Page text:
The back of the box gives off a few stats and shows off the prototype of the figure. As I mentioned in my last UFC review, the back of the package proto here is quite a bit different than the final figure. For starters, he’s shown with the open hands on the back, but he actually comes with fists. Perhaps the biggest issue though, is that he’s shown with his trademark chain and that sadly, is not included here.
The side of the box shows off his name and country of origin flag. It’s nice that they do this, although particularly with the PRIDE figures, it’d be a lot more interesting if they had some of the more international talent. We’re seeing a ton of US figures and for the Japanese promotion, that’s a tad disappointing.
This is a really great sculpt and looks a lot like Rampage Jackson. It’s a bit hard to capture the slightly odd shape of Rampage’s head, but Jakks managed to do it. The sculpting is great in many areas, but the paintwork does fall apart a bit.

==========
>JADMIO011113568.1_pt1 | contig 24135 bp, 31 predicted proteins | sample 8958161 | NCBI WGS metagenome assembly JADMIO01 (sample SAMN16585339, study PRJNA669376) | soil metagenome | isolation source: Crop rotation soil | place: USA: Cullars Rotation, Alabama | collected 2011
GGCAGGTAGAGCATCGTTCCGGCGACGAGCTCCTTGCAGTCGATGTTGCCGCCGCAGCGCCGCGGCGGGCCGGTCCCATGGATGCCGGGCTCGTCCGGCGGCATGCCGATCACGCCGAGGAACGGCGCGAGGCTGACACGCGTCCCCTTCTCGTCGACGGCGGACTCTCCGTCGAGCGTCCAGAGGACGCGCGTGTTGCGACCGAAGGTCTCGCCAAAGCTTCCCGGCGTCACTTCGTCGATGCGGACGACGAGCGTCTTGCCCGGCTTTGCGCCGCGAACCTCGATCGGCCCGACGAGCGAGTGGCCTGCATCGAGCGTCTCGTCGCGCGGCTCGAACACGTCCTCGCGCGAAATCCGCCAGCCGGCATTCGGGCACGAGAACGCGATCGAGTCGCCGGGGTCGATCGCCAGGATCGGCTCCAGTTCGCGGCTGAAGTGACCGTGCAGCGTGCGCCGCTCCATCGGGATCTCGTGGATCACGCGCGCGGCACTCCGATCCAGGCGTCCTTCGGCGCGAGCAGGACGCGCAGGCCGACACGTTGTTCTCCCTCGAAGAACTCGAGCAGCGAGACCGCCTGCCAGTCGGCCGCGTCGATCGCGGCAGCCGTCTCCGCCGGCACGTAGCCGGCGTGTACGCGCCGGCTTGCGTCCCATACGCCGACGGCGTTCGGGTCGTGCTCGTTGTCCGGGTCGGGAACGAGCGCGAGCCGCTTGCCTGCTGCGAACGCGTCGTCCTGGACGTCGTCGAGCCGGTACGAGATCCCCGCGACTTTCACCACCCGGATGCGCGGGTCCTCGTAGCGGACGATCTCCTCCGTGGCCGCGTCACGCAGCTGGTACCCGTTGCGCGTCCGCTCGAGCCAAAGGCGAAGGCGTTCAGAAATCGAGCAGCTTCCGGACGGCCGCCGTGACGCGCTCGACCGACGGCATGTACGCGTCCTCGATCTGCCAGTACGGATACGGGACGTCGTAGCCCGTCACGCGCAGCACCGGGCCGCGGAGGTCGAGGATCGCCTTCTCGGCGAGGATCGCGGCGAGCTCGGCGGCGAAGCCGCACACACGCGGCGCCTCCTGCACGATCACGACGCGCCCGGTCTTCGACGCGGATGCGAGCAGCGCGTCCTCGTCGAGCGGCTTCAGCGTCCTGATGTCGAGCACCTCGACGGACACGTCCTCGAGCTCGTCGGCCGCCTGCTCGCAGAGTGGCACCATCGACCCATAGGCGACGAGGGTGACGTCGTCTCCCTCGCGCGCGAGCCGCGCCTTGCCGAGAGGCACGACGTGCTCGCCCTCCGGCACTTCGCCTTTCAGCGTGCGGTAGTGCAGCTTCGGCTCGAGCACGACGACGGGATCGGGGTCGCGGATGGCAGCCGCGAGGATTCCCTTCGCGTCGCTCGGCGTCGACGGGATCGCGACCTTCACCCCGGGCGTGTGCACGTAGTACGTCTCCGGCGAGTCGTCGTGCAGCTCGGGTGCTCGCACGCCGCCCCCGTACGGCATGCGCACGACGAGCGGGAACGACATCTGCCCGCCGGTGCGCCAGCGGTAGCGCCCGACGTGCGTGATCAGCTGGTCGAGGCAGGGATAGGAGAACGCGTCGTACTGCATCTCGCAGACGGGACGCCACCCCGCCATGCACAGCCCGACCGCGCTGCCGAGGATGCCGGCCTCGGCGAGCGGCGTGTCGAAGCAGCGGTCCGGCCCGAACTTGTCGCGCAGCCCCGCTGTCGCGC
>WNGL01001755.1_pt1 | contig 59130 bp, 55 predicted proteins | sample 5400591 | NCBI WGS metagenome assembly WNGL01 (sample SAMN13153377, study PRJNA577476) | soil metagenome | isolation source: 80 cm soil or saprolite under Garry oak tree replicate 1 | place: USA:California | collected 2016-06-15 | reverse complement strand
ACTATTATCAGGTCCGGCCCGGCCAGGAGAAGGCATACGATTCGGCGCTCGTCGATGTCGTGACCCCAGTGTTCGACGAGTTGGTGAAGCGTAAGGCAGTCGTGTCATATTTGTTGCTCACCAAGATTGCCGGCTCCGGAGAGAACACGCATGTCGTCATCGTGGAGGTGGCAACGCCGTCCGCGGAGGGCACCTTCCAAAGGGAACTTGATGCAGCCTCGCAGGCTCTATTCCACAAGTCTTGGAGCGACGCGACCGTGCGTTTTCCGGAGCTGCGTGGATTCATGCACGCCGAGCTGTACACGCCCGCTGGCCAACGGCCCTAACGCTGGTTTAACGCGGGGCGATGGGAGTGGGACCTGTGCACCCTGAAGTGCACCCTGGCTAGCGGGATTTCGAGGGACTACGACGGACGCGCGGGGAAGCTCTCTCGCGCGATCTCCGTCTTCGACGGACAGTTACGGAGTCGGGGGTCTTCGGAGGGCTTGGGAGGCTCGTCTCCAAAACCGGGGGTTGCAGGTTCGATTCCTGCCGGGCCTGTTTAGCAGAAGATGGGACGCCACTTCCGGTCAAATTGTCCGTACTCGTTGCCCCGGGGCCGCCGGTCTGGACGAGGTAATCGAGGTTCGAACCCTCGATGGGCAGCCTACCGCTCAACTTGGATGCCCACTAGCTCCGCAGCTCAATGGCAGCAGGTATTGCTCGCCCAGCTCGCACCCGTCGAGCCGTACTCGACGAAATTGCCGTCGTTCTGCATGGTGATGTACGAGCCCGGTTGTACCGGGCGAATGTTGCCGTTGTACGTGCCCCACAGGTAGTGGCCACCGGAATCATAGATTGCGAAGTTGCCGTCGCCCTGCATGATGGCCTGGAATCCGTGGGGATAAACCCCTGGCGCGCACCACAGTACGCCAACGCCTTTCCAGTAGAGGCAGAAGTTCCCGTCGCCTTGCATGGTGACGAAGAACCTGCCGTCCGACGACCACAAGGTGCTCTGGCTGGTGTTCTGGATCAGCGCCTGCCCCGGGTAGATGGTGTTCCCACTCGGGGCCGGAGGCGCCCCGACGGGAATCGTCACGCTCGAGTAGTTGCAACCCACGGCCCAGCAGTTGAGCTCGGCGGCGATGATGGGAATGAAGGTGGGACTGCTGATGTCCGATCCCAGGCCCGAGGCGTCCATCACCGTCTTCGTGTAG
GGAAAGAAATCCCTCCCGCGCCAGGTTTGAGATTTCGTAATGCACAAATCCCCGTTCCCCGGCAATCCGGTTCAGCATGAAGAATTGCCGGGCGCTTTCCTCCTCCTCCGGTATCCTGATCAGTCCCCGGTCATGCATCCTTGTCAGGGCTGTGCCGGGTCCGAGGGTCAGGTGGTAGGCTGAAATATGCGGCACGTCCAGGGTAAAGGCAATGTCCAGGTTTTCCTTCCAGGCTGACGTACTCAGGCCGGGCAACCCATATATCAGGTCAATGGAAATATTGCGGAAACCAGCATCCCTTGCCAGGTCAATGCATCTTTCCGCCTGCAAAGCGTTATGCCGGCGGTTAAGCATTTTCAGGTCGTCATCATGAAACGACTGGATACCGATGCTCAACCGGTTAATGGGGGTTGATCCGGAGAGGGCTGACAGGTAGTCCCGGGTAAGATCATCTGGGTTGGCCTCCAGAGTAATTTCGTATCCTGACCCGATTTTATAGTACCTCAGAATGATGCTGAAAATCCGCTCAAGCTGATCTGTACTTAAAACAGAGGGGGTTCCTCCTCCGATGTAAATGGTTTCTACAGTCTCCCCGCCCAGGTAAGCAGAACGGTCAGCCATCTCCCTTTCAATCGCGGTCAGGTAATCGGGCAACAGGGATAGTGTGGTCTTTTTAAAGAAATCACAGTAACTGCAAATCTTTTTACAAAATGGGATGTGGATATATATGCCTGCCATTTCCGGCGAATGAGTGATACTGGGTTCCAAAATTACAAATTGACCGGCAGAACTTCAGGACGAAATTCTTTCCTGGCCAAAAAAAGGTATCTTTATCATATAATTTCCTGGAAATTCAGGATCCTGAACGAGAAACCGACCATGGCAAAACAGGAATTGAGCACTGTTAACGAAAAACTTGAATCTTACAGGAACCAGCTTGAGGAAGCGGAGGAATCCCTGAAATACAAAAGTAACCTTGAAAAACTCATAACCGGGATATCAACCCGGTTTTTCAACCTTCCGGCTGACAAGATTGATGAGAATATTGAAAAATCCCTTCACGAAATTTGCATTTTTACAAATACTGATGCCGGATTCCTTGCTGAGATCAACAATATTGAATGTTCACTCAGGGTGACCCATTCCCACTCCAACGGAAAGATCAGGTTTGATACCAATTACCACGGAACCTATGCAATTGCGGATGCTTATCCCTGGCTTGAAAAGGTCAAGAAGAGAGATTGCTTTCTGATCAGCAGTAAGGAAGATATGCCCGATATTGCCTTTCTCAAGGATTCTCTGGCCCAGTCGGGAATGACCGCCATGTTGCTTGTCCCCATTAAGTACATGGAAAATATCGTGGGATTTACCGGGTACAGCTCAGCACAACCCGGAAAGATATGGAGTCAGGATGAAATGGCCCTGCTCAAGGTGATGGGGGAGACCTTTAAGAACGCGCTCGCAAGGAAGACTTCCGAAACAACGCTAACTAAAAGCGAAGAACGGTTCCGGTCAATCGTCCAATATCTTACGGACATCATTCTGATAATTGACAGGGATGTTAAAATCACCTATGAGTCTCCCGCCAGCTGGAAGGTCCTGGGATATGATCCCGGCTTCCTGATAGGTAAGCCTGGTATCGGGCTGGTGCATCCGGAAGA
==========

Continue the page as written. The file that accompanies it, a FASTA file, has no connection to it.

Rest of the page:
The head of course is a little big for the body. It doesn’t seem as big as others, but it’s definitely a little on the large side. This is par for the course with Jakks’ lines. I’m okay with that because I’ve grown used to it and Rampage wears it well. Given the choice between an oversized head or a pinhead, I’ll take oversized.
The body sculpt used here is pretty good for Rampage, although it’s actually more cut than Jackson was at the time. The outfit and gear are all nice, with the proper gloves and wrist tape used at the event. The shorts look particularly good with a camouflage design and also various company logos on them. It doesn’t have all the logos, but it actually has most of the ones from the event.